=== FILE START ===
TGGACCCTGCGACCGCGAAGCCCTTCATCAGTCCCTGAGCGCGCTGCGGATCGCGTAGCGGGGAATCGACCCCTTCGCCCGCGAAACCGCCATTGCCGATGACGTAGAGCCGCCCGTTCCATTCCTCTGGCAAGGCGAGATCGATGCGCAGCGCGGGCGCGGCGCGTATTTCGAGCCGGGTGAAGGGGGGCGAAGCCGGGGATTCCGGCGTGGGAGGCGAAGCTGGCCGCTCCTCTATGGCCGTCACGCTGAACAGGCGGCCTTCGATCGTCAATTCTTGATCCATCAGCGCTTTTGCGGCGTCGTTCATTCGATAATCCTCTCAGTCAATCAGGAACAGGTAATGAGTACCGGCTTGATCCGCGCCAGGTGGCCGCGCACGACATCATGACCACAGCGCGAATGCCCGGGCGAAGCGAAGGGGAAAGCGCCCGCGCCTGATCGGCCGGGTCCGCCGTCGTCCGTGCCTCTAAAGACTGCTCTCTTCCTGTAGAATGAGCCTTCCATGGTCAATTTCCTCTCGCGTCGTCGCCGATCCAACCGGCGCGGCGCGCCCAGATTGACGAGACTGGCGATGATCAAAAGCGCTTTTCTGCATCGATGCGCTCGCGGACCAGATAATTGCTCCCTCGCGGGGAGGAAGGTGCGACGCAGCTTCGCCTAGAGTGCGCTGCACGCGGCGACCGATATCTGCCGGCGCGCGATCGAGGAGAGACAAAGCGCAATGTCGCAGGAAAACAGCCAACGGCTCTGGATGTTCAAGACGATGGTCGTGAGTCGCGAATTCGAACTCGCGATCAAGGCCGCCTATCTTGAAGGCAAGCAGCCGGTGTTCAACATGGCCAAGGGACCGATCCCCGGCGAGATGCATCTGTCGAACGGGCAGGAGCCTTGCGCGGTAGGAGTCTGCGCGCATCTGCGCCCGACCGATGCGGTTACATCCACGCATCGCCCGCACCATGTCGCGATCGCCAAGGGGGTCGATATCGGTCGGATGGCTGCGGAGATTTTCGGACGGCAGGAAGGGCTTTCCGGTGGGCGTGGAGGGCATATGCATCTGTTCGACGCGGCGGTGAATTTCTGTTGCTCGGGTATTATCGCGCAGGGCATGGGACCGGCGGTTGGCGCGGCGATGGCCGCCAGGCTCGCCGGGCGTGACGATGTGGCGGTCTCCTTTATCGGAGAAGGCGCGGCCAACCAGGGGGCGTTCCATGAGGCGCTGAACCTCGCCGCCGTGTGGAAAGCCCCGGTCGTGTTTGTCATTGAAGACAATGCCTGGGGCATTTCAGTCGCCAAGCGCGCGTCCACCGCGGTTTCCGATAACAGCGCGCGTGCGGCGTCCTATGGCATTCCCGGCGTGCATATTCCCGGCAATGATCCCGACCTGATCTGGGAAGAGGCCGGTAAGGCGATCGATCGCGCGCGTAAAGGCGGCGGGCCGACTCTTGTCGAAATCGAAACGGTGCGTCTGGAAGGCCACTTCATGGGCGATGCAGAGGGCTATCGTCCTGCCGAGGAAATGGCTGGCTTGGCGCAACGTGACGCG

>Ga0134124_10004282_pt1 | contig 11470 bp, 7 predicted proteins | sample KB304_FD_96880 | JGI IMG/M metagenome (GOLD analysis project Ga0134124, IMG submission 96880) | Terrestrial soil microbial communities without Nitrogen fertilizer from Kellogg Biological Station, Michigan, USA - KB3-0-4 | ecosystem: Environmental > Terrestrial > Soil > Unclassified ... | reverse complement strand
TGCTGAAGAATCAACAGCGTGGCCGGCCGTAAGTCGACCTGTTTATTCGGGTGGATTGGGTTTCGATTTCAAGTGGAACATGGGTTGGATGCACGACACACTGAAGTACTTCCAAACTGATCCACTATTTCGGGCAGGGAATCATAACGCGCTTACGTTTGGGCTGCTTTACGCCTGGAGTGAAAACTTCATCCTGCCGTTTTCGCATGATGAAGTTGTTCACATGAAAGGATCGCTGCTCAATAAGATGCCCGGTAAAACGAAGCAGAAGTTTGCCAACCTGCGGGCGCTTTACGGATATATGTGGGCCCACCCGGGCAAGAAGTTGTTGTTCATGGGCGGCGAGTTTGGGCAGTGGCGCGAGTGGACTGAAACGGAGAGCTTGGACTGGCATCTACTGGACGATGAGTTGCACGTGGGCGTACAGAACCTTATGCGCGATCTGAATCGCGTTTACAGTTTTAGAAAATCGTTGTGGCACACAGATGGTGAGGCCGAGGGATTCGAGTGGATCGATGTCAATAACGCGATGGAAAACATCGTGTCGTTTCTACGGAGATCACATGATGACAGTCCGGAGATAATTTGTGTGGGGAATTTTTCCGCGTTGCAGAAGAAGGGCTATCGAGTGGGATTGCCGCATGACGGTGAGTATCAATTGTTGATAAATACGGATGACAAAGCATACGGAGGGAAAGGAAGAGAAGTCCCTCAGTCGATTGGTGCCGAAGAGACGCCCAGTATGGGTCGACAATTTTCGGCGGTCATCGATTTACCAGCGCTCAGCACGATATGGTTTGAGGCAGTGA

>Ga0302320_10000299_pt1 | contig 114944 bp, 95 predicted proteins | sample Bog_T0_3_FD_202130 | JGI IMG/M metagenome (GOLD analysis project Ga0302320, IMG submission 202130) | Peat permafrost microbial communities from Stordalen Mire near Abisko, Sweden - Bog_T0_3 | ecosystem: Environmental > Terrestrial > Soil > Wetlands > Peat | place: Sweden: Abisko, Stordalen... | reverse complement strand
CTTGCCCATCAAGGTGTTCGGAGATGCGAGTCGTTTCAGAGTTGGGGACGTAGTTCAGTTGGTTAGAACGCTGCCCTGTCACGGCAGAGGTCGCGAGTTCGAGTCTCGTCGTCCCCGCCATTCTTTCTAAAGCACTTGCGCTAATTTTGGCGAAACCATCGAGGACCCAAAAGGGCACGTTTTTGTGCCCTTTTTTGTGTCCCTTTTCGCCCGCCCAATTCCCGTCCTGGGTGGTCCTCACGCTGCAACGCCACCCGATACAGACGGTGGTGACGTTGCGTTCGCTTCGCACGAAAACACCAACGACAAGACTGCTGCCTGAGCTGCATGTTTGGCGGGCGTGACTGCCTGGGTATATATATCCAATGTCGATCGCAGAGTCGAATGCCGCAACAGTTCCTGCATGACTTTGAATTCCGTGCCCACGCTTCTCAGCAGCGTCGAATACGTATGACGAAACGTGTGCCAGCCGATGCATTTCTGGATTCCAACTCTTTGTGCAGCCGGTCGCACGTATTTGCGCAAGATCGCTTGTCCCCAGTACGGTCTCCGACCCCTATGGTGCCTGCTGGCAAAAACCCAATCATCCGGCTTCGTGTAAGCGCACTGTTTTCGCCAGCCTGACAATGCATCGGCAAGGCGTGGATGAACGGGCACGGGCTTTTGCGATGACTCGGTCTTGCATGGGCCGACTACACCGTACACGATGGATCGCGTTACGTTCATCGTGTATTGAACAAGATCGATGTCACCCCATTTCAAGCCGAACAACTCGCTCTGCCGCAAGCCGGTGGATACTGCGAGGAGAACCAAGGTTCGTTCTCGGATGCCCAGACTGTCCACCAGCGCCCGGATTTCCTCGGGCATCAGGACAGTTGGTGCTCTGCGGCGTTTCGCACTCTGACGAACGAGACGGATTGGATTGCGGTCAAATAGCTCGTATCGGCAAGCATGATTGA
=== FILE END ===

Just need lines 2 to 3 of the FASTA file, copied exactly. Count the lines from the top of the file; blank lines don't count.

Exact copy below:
>Ga0134124_10004282_pt1 | contig 11470 bp, 7 predicted proteins | sample KB304_FD_96880 | JGI IMG/M metagenome (GOLD analysis project Ga0134124, IMG submission 96880) | Terrestrial soil microbial communities without Nitrogen fertilizer from Kellogg Biological Station, Michigan, USA - KB3-0-4 | ecosystem: Environmental > Terrestrial > Soil > Unclassified ... | reverse complement strand
TGCTGAAGAATCAACAGCGTGGCCGGCCGTAAGTCGACCTGTTTATTCGGGTGGATTGGGTTTCGATTTCAAGTGGAACATGGGTTGGATGCACGACACACTGAAGTACTTCCAAACTGATCCACTATTTCGGGCAGGGAATCATAACGCGCTTACGTTTGGGCTGCTTTACGCCTGGAGTGAAAACTTCATCCTGCCGTTTTCGCATGATGAAGTTGTTCACATGAAAGGATCGCTGCTCAATAAGATGCCCGGTAAAACGAAGCAGAAGTTTGCCAACCTGCGGGCGCTTTACGGATATATGTGGGCCCACCCGGGCAAGAAGTTGTTGTTCATGGGCGGCGAGTTTGGGCAGTGGCGCGAGTGGACTGAAACGGAGAGCTTGGACTGGCATCTACTGGACGATGAGTTGCACGTGGGCGTACAGAACCTTATGCGCGATCTGAATCGCGTTTACAGTTTTAGAAAATCGTTGTGGCACACAGATGGTGAGGCCGAGGGATTCGAGTGGATCGATGTCAATAACGCGATGGAAAACATCGTGTCGTTTCTACGGAGATCACATGATGACAGTCCGGAGATAATTTGTGTGGGGAATTTTTCCGCGTTGCAGAAGAAGGGCTATCGAGTGGGATTGCCGCATGACGGTGAGTATCAATTGTTGATAAATACGGATGACAAAGCATACGGAGGGAAAGGAAGAGAAGTCCCTCAGTCGATTGGTGCCGAAGAGACGCCCAGTATGGGTCGACAATTTTCGGCGGTCATCGATTTACCAGCGCTCAGCACGATATGGTTTGAGGCAGTGA